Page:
By Jim Ellis
May 13, 2019 — The Hill newspaper ran a pair of articles late last week that discussed several points about the upcoming Democratic presidential nomination battle. The first piece was a story covering former Vice President Joe Biden’s prediction that many of the candidates will drop out of the race soon after the Iowa Caucus, thus winnowing the 22-person (and possibly as high as 24) contest down to a more manageable number.The second piece delved into the new Super Delegate status, and about their re-emergence if the convention lapses into a multiple ballot situation before choosing a nominee. The story also highlighted several candidates, and in particular Sen. Bernie Sanders (I-VT), who are already reaching out to Super Delegates in an attempt to identify which candidate they might support if presented with the chance to vote.
The Biden comments reflect a traditional view that one candidate may begin to build an early consensus by doing well in the first two voting events, the Iowa Caucus and the New Hampshire primary. Currently, these are scheduled for Feb. 3 and Feb. 11, 2020, respectively.
The flaw in the Biden argument is that, combined, Iowa and New Hampshire only carry 65 first-ballot delegates, less than two percent of the entire first-ballot universe of 3,768. A candidate must obtain 1,885 delegate votes to win the nomination on the first ballot. Therefore, such a small early number is unlikely to be determinative, but the lowest tier of candidates, as fallout from the first votes actually being cast, collapsing due to a lack of funding is certainly a possibility.
The Super Delegates were a source of major controversy at the 2016 Democratic National Convention. At the time, the Sanders campaign contended that the nomination process was “rigged” because the non-elected Super Delegates were a block for Hillary Clinton, which would enable her to win the nomination even if Sanders forged a majority among the elected delegates. In the end, the Sanders’ supposition proved untrue – Clinton did win among the elected delegates – but, nevertheless, the Democratic National Committee changed the Super Delegates’ voting status as a result of the Sanders’ complaint.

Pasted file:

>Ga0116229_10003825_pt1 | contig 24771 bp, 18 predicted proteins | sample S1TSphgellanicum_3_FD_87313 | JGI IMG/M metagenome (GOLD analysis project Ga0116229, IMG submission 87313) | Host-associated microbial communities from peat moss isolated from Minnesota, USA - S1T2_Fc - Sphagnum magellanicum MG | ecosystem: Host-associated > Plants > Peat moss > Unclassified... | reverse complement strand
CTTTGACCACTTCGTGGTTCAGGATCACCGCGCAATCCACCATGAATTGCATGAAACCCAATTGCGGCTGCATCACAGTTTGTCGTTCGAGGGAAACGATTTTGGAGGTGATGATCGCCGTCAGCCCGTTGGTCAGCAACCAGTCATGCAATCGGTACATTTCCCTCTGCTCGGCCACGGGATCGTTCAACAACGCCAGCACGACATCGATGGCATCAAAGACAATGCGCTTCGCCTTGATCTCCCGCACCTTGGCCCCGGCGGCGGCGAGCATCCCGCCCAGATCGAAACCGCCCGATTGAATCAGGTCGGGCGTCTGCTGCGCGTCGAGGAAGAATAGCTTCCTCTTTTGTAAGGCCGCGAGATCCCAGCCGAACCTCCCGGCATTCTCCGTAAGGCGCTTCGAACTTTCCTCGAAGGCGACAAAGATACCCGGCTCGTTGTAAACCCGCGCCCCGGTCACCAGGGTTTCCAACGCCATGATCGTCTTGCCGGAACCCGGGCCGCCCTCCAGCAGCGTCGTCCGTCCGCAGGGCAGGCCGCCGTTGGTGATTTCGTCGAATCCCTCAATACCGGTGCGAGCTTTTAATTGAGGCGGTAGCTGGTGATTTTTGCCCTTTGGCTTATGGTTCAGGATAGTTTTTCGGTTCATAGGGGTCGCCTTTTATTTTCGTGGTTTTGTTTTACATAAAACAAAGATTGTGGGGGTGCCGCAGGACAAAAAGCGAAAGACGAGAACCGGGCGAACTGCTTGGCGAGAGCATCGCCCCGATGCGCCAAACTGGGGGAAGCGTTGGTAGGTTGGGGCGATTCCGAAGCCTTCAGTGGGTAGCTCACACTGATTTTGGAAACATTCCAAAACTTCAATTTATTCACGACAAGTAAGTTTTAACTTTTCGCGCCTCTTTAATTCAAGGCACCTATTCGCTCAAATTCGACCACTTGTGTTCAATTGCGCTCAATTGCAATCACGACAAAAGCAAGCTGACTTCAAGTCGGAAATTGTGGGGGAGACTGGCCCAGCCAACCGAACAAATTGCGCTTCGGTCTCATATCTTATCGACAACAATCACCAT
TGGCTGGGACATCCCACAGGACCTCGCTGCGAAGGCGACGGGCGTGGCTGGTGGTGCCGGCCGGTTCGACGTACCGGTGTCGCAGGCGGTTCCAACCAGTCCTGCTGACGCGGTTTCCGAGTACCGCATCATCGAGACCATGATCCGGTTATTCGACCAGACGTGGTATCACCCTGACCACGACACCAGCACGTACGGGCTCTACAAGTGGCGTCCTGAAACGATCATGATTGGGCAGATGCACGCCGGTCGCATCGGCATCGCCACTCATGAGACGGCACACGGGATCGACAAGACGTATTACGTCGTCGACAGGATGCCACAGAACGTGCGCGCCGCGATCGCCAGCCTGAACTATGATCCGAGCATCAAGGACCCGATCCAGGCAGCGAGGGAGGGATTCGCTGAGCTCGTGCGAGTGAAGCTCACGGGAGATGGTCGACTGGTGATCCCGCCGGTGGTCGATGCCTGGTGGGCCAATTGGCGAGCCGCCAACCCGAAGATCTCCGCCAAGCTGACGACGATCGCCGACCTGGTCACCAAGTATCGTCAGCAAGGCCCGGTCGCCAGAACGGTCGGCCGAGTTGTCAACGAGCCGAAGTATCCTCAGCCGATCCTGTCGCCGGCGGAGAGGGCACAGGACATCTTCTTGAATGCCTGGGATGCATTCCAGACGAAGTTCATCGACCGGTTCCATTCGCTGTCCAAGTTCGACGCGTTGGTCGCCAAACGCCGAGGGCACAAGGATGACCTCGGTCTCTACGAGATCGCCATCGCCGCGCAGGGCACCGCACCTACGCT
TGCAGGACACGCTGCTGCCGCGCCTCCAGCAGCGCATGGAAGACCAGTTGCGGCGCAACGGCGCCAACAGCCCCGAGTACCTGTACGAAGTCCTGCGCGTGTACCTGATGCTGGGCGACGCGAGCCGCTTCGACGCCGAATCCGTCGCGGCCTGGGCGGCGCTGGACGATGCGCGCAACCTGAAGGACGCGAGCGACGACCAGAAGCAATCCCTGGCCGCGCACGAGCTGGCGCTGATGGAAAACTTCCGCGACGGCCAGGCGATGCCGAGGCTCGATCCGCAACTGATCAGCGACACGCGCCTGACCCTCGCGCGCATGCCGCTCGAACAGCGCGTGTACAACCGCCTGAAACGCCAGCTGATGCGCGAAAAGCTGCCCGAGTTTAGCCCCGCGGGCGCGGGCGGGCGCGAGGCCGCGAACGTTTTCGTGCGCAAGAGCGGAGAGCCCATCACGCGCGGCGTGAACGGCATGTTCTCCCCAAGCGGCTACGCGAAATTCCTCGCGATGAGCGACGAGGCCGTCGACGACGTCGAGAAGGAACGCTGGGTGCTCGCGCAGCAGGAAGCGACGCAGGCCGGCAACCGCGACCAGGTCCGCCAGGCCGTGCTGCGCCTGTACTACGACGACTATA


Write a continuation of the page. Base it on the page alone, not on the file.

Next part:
Now, the 764 Super Delegates have no first-ballot vote, but will have full, “unbounded” voting power on subsequent roll calls if needed. The term “unbounded” refers to these special delegates not being governed by any particular state law that requires a delegation to vote a certain way depending upon positions voters take in the primary or caucus. Simply put, the Super Delegates are free agents.
The 764 Super Delegates are comprised of 430 members of the Democratic National Committee, the 47 Democratic US Senators, 239 Democratic US House members (this number will increase if a Democrat wins any of the current three special congressional elections), the 26 governors, and 22 Distinguished Party Leaders.
(The 47 senators incorporate two “Shadow Senators” from Washington, DC, but do not include the two Independents who caucus with the Democrats: Sens. Angus King (I-ME) and Bernie Sanders, himself. The US House and governor categories are larger than the current number reported from the states because the territory representatives and their chief executives are included. The Distinguished Party Leader category features the former Democratic presidents and vice presidents, the ex-congressional leaders, and the previous Democratic National Committee chairs.)
The DNC members are elected at the various state conventions and are often state and local party leaders. But, according to The Hill, the Sanders campaign never stopped building after the 2016 election and began to elect their own people to state Democratic Party leadership positions that would make them DNC members. The Hill also indicates that Mayor Pete Buttigieg is beginning to organize among the Super Delegates in anticipation of a multi-ballot convention.
Therefore, the oft-stated premise that a second ballot vote would favor Biden because the Super Delegates would ban together to put him over the top may not be so easily attained.
With all of this early action now proceeding, it is apparent that the political “game within the game” is already well underway.